It must have been parody — as in giant middle-finger parody. “Hey,” Hedi Slimane said with every look, “you who didn’t love my indie-druggie-grungy-disaffected L.A. youth routine these past four years. How ’bout Eighties camp couture?” At 8 p.m., 28 days into a grueling, few-thrills 30-day season, the parody didn’t play nicely.

 

In what was widely believed to be his last show for Saint Laurent, Slimane took up, in a manner of speaking, where he left off in Los Angeles, when he showed part one of his women’s fall collection along with his men’s wear in an extravaganza at the Hollywood Palladium. Then, he departed from his indie-rocker ways in homage to the 50th anniversary of Rive Gauche, going archival by day with clothes that worked a late-Seventies mood. In pictures at least, they looked sensual and quite chic. For part two, he switched over to archival by night.

 

First, Slimane and the house of Saint Laurent set the mood. Rather than a cool art booklet for an invitation, they sent exquisitely engraved cards, each with the guest’s name in calligraphy. Rather than a huge, cool dump of a show space installed with an elaborate high-tech set and bench seating, he showed in the dazzling, just-renovated 17-century mansion he selected as the brand’s new couture house (yes, couture house) on ballroom chairs painted black, each bearing a plaque engraved with the name of a guest. And rather than specially commissioned indie music, the models walked to no music, only the voice of a woman announcing look numbers in French and English. Before that happened, Pierre Bergé escorted Betty Catroux in, just like old times.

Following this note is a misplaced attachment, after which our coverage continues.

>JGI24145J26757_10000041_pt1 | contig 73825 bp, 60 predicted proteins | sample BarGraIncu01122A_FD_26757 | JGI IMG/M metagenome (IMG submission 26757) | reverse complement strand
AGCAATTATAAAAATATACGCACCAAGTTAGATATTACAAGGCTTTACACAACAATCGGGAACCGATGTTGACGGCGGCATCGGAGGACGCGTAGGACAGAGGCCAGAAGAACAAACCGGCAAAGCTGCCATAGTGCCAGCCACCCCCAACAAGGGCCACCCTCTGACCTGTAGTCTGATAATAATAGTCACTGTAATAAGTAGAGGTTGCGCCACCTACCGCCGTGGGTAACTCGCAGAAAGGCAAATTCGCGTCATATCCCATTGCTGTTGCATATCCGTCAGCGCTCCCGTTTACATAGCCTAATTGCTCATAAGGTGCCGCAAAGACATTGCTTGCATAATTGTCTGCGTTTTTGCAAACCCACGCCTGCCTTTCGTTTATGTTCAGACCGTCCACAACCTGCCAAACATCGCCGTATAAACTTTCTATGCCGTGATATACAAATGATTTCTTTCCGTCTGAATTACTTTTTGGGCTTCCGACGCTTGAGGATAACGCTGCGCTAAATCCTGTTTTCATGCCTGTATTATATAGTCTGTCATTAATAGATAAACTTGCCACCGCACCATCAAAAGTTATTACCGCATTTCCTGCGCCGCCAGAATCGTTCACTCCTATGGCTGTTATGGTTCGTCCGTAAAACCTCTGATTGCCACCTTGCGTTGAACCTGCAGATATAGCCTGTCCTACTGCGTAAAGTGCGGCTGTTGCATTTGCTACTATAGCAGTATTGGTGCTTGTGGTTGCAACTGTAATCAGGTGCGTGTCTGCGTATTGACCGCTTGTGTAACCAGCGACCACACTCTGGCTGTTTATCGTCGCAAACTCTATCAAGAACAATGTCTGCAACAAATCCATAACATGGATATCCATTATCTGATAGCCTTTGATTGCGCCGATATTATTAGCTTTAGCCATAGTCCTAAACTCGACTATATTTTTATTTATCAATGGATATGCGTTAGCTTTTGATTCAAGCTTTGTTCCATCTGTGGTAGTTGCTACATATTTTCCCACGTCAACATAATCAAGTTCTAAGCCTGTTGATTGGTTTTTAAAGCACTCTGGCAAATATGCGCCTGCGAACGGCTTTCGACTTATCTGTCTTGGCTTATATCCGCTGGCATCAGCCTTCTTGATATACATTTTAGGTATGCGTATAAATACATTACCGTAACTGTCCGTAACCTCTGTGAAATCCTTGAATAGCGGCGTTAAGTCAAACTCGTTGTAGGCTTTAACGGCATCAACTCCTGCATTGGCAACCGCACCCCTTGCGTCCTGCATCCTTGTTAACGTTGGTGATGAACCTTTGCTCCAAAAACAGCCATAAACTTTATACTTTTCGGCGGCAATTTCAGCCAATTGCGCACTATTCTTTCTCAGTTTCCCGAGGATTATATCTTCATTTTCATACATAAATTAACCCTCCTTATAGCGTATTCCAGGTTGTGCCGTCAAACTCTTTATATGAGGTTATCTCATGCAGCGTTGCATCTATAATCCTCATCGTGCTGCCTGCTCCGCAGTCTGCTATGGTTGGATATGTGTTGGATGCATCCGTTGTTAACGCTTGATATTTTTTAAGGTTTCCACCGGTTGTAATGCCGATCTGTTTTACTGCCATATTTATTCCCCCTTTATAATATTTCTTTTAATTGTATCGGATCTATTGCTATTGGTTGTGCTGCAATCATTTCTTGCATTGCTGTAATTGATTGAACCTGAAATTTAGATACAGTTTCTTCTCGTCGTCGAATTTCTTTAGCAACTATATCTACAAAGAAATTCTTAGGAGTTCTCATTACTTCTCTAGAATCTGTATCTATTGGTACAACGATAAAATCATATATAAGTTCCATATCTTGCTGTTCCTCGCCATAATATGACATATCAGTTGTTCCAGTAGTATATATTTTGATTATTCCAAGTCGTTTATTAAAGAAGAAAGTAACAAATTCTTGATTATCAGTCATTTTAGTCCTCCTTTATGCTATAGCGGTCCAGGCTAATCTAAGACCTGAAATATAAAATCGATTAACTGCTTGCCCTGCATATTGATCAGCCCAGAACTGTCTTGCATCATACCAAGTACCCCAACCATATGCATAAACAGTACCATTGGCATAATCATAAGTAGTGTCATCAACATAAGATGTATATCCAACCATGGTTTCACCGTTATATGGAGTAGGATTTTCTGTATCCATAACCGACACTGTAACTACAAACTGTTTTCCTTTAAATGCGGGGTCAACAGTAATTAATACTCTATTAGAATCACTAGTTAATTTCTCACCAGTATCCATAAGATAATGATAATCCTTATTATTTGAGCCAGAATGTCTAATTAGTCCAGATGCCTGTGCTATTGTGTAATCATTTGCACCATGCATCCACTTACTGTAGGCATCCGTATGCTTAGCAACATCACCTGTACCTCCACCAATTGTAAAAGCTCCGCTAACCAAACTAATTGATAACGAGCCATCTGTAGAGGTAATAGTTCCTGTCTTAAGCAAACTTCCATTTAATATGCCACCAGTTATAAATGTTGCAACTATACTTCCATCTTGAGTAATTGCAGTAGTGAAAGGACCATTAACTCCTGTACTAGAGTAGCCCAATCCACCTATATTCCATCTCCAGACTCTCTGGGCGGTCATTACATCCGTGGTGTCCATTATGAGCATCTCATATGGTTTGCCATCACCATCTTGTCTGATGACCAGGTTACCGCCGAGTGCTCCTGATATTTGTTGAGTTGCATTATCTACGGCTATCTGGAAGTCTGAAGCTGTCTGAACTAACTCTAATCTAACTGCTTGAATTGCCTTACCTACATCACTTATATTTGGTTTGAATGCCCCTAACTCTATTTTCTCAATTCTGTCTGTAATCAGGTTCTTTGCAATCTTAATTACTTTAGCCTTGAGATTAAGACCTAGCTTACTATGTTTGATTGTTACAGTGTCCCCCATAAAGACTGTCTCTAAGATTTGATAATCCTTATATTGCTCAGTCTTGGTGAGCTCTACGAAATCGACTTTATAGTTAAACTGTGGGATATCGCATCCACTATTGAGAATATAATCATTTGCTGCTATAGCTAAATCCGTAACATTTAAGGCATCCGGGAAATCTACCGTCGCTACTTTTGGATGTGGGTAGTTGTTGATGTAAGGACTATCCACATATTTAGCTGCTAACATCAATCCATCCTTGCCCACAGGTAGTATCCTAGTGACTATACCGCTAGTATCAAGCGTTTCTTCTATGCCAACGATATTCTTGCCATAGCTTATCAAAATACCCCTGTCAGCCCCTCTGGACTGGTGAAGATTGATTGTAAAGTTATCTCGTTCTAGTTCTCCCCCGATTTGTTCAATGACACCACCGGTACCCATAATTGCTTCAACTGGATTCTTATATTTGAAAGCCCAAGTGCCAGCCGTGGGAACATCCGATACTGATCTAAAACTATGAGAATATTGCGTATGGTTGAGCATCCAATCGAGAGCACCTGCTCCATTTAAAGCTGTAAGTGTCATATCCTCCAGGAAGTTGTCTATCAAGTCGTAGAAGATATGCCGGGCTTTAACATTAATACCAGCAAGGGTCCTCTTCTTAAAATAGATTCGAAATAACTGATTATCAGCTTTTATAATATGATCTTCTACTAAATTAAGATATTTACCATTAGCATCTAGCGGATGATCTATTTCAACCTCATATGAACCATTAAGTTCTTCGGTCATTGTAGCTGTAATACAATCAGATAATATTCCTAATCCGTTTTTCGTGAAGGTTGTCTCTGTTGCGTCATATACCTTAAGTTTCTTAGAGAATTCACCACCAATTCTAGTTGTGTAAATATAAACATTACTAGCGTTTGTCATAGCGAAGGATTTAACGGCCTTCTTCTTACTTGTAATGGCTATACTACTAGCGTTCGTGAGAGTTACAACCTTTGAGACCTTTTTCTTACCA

Back to archival by night. Slimane went late Eighties, by which time Yves Saint Laurent was well past his creative prime and influence. After opening with a smoking with a froth-collared blouse, he inserted a fuchsia catsuit here, a Morticia gown there, and some of his strong, sells-like-hotcakes tailoring. Starstruck motorcycle jacket, anyone? But mostly, Slimane explored a single period-piece item — the cocktail shaker — in all its shortest, tightest, tackiest glory, with a subtext. Make that two subtexts. Which pop star will get first dibs for a music video? Answer: Unknown. And just how silly can a shoulder treatment get? Answer: Pretty silly.

 

If parody, it was just plain rude. If Slimane was serious, this is reason number 731 why the show system needs an overhaul.

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